But the trail crushed me, masticated me, left me a pulpy mass of tears and saliva, my calves burning and my pee trickling florescent orange. I quit on the fourth day, after receiving an email from Syracuse University notifying me of my acceptance and detailing my financial aid package. The trail itself stopped me; I reached a gulch I couldn’t cross without sobbing. That was the day I learned to quit, to be gentle. To accept that failure is part of the process.

Syracuse was a new life, is what I thought, but when I arrived with $400 in my bank account I knew I needed money and took what I could get. I’d worked as a hotel housekeeper before and accepted a minimum wage job at the hotel, where I had to wear a long sleeved shirt under my uniform to hide my tattoos. Maria, a genuinely kind Cuban woman, showed me how things were done and I spent six days a week cleaning room after room after room, wondering about the lives of the people whose nightstand detritus I shifted gingerly in order to dust with a rag coated in glass cleaner. One man left his air conditioner on high and the room dark; I always announced myself when entering. Others left windows open so the air was balmy, and littered their floors with trash and dirty towels. Some left piles of coins for me on the nightstand, some left me notes saying thank you and several dollars. I never made more than $500 every two weeks- that’s the way minimum wage panned out.

I look back at that time in my life and think, I knew nothing. Same as I know nothing now. I thought I’d signed on for a new life but things shifted slowly, glacially, and I had a lot of pain and heartache ahead of me despite having started college. I was thirty-one, soon to be thirty-two, and would struggle to find my place as a non-traditional student. My self-consciousness about my age and economic position was near-crippling; I was surrounded by students whose wealth was signified by their Uggs and fancy down jackets, their Macbooks and iPads, the easy way they moved through the world, confident that things would go their way. My dad died in my second year. We’d never been close, but I was now parentless in a land where family visiting days were the norm. I quite literally put my head down and got to work. By the middle of my second year at Syracuse I was working three jobs while taking a full credit load. I had a minuscule life outside of school. I shirked social situations because of anxiety and struggled with bulimia, which I’d had since I was thirteen years-old. It wasn’t until my last year of undergrad that my life seemed to ease open. I had a good therapist. I had hope.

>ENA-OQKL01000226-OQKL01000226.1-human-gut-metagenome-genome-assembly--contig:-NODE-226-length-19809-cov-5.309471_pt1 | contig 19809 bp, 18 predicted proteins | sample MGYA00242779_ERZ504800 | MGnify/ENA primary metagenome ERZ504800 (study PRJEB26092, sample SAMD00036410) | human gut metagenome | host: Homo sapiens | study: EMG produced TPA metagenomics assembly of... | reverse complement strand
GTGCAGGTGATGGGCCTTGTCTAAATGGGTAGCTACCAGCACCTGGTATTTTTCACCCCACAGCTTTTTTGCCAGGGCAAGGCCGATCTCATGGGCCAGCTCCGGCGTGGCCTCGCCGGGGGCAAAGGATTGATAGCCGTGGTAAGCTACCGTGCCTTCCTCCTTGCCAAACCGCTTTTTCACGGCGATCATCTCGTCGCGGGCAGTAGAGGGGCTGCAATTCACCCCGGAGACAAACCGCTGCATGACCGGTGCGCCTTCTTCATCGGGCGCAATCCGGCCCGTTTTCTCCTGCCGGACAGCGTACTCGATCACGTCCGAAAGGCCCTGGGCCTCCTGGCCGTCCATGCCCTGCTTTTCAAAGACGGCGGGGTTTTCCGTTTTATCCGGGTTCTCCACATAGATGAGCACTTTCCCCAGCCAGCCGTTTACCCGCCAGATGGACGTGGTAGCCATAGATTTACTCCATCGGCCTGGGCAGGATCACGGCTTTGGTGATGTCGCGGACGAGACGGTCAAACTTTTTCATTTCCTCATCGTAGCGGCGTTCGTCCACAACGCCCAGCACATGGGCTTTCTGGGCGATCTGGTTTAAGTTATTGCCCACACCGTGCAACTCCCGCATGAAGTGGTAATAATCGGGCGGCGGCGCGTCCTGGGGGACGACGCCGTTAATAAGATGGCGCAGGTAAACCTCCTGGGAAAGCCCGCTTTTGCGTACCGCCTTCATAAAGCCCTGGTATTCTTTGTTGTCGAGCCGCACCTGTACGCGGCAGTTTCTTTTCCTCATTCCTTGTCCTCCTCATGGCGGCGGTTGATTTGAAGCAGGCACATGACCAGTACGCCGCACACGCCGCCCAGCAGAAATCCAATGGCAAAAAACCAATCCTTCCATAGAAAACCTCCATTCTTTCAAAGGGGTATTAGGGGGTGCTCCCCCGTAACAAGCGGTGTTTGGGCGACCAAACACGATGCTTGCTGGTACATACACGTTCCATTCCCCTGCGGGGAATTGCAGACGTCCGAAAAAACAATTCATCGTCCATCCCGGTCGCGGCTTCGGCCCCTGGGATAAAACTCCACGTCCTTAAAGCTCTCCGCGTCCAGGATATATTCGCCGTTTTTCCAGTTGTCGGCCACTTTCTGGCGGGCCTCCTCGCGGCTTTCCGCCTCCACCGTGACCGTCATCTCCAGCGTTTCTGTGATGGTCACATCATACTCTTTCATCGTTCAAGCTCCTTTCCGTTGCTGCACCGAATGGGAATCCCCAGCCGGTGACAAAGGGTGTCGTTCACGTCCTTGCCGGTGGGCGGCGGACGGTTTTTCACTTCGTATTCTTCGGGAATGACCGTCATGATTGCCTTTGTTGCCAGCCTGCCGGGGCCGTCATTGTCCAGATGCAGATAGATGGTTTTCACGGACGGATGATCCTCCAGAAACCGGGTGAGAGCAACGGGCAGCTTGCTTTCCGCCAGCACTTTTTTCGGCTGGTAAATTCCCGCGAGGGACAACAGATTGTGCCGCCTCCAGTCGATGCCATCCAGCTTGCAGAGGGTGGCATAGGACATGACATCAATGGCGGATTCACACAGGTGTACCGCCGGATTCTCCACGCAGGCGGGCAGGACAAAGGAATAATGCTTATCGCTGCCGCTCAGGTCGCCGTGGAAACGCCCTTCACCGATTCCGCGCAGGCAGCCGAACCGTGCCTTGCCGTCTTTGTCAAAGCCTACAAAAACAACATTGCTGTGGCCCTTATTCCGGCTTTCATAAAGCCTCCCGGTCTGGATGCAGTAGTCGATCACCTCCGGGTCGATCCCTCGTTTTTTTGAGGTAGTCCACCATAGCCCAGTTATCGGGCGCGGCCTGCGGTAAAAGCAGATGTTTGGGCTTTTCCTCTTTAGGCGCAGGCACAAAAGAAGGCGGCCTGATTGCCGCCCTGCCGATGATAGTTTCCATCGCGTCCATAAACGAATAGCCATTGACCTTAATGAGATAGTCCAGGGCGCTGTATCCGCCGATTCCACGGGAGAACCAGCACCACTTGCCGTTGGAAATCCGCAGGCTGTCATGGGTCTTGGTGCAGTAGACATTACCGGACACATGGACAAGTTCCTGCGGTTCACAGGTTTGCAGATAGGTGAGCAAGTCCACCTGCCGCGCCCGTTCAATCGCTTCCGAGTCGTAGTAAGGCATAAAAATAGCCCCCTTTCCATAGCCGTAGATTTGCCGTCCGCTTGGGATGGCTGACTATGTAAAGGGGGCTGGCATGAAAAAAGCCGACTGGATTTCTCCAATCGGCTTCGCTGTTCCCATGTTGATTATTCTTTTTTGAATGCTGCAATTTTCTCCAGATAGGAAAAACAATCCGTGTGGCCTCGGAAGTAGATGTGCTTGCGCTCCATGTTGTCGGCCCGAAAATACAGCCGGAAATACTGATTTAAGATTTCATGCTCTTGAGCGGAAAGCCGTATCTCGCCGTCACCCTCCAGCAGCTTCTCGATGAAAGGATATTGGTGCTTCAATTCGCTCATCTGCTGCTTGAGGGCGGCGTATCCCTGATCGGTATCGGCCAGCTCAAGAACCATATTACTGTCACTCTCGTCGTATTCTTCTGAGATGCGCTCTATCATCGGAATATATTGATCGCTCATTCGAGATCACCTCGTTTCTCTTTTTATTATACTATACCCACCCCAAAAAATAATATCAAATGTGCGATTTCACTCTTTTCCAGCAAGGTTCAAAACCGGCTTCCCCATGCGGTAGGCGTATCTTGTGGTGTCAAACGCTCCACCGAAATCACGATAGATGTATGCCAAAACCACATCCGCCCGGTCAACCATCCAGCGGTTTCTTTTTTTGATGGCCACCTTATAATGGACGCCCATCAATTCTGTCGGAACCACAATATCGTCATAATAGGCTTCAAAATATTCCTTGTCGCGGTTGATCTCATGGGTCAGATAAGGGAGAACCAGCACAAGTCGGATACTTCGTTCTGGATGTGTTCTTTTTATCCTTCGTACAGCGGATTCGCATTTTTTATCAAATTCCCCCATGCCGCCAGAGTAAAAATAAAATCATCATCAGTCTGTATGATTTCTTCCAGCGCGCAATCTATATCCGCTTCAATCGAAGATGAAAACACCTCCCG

I was accepted into the MFA program at Syracuse, the entire reason I’d come to the school in the first place. I graduated in 2015 from undergrad, summa cum laude with honors, and the novel I wrote, a book that may never be published, won best overall Capstone. I’ll never forget the sensation of standing on that stage, hearing my name called, feeling almost as if I wanted to vanish on the spot while also sensing a new part of myself easing its way out of some sort of shell, sensing a new way of being in the world.

Last year I graduated with my MFA, the first in my family to receive a graduate degree. Neither of my parents had made it through high-school, and neither of my parents were there to congratulate me or acknowledge my hard work. But other people have; over time I’ve built a community of friends and far-away family. I’m so grateful for that. After graduating with my MFA I spent a year feeling lost in the world, yet again. The feeling of being lost is familiar, more than belonging. I traveled to Nepal and had an incredible experience, despite having my wallet stolen in Kathmandu. I traveled to Vietnam and then came home after the failure of my credit card companies to mail me replacements. I was supported by my friend-family the entire way. I took a nanny job in Seattle in January, maintaining a 50 hour work week while working on a book proposal, waking at 5am each day, working on weekends. I worked for two incredible families, with two incredible baby girls. And two weeks before I left my nanny job to teach in Hawaii I was offered a book deal. Two weeks later, I was offered a Fulbright in the Czech Republic. I’ve said yes to both.

So, this blog post is the beginning of a journey. I will resume posting on my blog, which I had stopped doing for years, mostly because I was tired of hearing myself complain, of hearing my own helpless voice as I trudged through what felt like miles of knee-deep mud. I do hope that I can inspire people to dream big. So big. It’s taken me an entire lifetime to get here, and “here” is not guaranteed. “Here” is not a real place. The work doesn’t stop.

Thank you for reading. I hope to post again soon.